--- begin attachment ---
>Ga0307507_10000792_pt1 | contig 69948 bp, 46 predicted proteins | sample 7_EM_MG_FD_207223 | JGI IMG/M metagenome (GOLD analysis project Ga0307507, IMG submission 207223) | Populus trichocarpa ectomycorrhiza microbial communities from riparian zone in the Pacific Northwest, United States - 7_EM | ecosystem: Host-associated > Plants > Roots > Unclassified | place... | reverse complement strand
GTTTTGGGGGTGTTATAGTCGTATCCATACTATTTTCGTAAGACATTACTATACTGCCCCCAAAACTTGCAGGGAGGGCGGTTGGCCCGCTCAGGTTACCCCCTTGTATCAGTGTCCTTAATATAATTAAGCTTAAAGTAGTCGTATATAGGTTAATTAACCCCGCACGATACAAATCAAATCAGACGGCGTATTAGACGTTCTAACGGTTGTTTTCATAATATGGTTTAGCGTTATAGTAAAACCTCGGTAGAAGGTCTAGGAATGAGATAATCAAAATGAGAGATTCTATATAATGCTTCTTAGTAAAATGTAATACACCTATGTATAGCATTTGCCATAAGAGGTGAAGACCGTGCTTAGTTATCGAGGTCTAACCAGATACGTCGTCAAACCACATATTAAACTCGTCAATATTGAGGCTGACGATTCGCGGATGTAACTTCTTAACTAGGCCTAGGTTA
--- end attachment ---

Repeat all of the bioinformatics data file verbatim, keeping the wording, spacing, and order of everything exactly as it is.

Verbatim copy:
>Ga0307507_10000792_pt1 | contig 69948 bp, 46 predicted proteins | sample 7_EM_MG_FD_207223 | JGI IMG/M metagenome (GOLD analysis project Ga0307507, IMG submission 207223) | Populus trichocarpa ectomycorrhiza microbial communities from riparian zone in the Pacific Northwest, United States - 7_EM | ecosystem: Host-associated > Plants > Roots > Unclassified | place... | reverse complement strand
GTTTTGGGGGTGTTATAGTCGTATCCATACTATTTTCGTAAGACATTACTATACTGCCCCCAAAACTTGCAGGGAGGGCGGTTGGCCCGCTCAGGTTACCCCCTTGTATCAGTGTCCTTAATATAATTAAGCTTAAAGTAGTCGTATATAGGTTAATTAACCCCGCACGATACAAATCAAATCAGACGGCGTATTAGACGTTCTAACGGTTGTTTTCATAATATGGTTTAGCGTTATAGTAAAACCTCGGTAGAAGGTCTAGGAATGAGATAATCAAAATGAGAGATTCTATATAATGCTTCTTAGTAAAATGTAATACACCTATGTATAGCATTTGCCATAAGAGGTGAAGACCGTGCTTAGTTATCGAGGTCTAACCAGATACGTCGTCAAACCACATATTAAACTCGTCAATATTGAGGCTGACGATTCGCGGATGTAACTTCTTAACTAGGCCTAGGTTA